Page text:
Acute pulmonary embolism (PE) presents diagnostic and management challenges to the contemporary vascular medicine specialist: PE remains a great masquerader given its protean, non-specific manifestations, and, in terms of management, guidelines describe use of only a few of the available therapeutic interventions besides anticoagulation. The need for data-driven therapeutic strategies is evident, but unlike other areas of vascular medicine and interventional cardiology, few randomized trials exist and future robust trials may be difficult to design and conduct. Compounding this difficulty is the urgency with which some severe, e.g. “massive”, PE patients require implementation of definitive therapy. On the other hand, while initially normotensive PE patients have lower mortality, they may exhibit latent RV dysfunction which may manifest downstream as debilitating pulmonary hypertension; thus the vascular medicine specialist must make a risk-benefit calculation that includes less well quantifiable parameters such as exercise tolerance, dyspnea, and quality of life.
In assessing the practices of modern PE therapy, comparisons may be drawn to both urgent medical response systems as well as multidisciplinary heart teams. With regard to the former, rapid response teams have generally been implemented nationwide as a means to quickly mobilize expertise and resources for deteriorating patients. Examples of this analogy are the protocolized responses for ST segment elevation MI and stroke. Cardiovascular practitioners are also familiar with multidisciplinary teams for transcatheter aortic valve replacement, which amalgates the experience of cardiologists, cardiac surgeons, interventionalists, echocardiographers and radiologists, and anesthesiologists. Out of these analogies, and as a response to assessing and reducing variation in care of PE patients, the PERT – Pulmonary Embolism Response Team – was born and launched October 2012 at Massachusetts General Hospital (MGH).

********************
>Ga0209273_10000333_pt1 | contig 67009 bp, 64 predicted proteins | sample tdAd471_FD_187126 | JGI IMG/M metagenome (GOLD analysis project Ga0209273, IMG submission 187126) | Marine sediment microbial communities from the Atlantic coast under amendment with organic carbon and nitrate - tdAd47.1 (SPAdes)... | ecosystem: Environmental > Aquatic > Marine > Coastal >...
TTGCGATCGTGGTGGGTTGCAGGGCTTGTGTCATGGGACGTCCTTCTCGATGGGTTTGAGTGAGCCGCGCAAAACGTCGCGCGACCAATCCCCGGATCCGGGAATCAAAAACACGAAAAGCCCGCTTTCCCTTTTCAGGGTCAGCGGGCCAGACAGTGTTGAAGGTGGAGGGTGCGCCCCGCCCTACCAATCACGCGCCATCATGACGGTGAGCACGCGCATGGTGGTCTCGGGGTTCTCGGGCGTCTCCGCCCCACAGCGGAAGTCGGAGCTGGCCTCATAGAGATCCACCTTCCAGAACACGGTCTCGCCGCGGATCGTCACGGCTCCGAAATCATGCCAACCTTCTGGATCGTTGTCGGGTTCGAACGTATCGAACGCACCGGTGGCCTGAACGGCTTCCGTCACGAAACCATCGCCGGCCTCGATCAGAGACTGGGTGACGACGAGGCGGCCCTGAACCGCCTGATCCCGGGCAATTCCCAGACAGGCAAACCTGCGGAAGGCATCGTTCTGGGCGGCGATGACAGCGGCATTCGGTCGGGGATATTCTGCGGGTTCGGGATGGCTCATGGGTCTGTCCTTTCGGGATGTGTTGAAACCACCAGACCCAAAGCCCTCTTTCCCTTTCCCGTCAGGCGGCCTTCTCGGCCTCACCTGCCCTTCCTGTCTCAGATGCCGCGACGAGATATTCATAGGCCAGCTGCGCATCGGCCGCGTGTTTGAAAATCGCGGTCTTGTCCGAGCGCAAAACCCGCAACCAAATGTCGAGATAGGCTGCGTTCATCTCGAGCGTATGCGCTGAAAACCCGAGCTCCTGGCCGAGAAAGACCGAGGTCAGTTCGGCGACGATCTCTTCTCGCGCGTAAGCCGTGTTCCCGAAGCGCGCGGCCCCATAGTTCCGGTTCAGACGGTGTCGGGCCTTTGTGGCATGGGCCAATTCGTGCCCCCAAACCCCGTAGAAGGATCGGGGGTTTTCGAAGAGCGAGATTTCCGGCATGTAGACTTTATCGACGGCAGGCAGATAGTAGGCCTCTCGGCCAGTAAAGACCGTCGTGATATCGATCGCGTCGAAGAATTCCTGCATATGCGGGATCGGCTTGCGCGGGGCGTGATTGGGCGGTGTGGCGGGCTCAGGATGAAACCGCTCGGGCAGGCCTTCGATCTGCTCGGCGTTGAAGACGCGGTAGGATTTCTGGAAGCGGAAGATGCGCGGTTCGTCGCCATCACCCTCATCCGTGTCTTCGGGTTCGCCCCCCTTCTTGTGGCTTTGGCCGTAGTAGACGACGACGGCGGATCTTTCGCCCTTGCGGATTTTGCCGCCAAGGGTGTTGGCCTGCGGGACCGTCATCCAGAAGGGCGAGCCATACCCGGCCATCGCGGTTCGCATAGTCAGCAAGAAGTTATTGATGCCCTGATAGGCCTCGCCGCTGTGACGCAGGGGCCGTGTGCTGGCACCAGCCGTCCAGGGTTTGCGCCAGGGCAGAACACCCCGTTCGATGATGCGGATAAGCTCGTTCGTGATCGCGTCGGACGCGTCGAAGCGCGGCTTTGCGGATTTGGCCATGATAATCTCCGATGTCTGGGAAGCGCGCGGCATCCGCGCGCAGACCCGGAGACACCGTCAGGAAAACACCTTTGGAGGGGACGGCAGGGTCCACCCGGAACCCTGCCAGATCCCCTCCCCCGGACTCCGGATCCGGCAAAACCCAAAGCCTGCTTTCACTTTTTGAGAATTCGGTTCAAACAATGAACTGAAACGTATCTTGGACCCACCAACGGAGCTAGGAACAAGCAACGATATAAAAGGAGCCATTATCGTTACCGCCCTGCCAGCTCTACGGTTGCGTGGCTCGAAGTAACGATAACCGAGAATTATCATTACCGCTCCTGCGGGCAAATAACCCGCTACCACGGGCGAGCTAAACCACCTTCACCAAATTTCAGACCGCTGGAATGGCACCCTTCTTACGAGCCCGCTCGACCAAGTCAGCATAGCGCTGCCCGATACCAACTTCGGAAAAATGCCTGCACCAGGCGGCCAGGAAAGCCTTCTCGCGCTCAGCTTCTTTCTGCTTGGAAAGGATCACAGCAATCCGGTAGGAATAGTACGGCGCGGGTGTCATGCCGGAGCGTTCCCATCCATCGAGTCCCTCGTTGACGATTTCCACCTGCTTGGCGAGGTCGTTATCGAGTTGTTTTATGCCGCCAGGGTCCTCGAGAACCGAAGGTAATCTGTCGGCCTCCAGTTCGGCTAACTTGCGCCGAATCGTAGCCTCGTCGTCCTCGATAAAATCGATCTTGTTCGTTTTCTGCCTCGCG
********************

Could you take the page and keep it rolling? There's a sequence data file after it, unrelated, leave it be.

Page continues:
The aim of PERT is to provide an expeditious and coordinated analysis and management opinion on complicated PE cases derived from a multidisciplinary consult so as to optimally use all available therapeutic interventions. The Massachusetts General Hospital PERT is activated with a single page by a referring clinician, whereupon a vascular medicine fellow evaluates the patient with history, exam, and review of available data including electrocardiogram, CT scan, ultrasonography, and laboratory tests. Based on PE severity and management questions, a virtual case conference with discussion of clinical data and imaging is convened via commercial meeting software, with participation by PERT-affiliated vascular medicine and intervention specialists, cardiologists, cardiac surgeons, echocardiographers, radiologists, and hematologists. The referring physician is included in the online conference, so that recommendations can be immediately conveyed and implemented, especially as regards systemic thrombolytics, catheter-directed thrombolytics and pharmacomechanical strategies, and surgical and mechanical circulatory support options. In 2 years of existence, MGH PERT fielded 300 consultations.
At a system level, PERT aims to collect data and study the therapeutic outcome based on the presenting PE phenotype, as a means to advance the science of PE diagnostics and management. Detailed clinical data is being prospectively collected in an IRB-approved online repository. Interested institutions are invited to work with the MGH PERT to develop local PERT programs, to collaborate on creating a broader network of PERTs, and to grow a clinical database that may augment understanding and tailoring of PE interventions.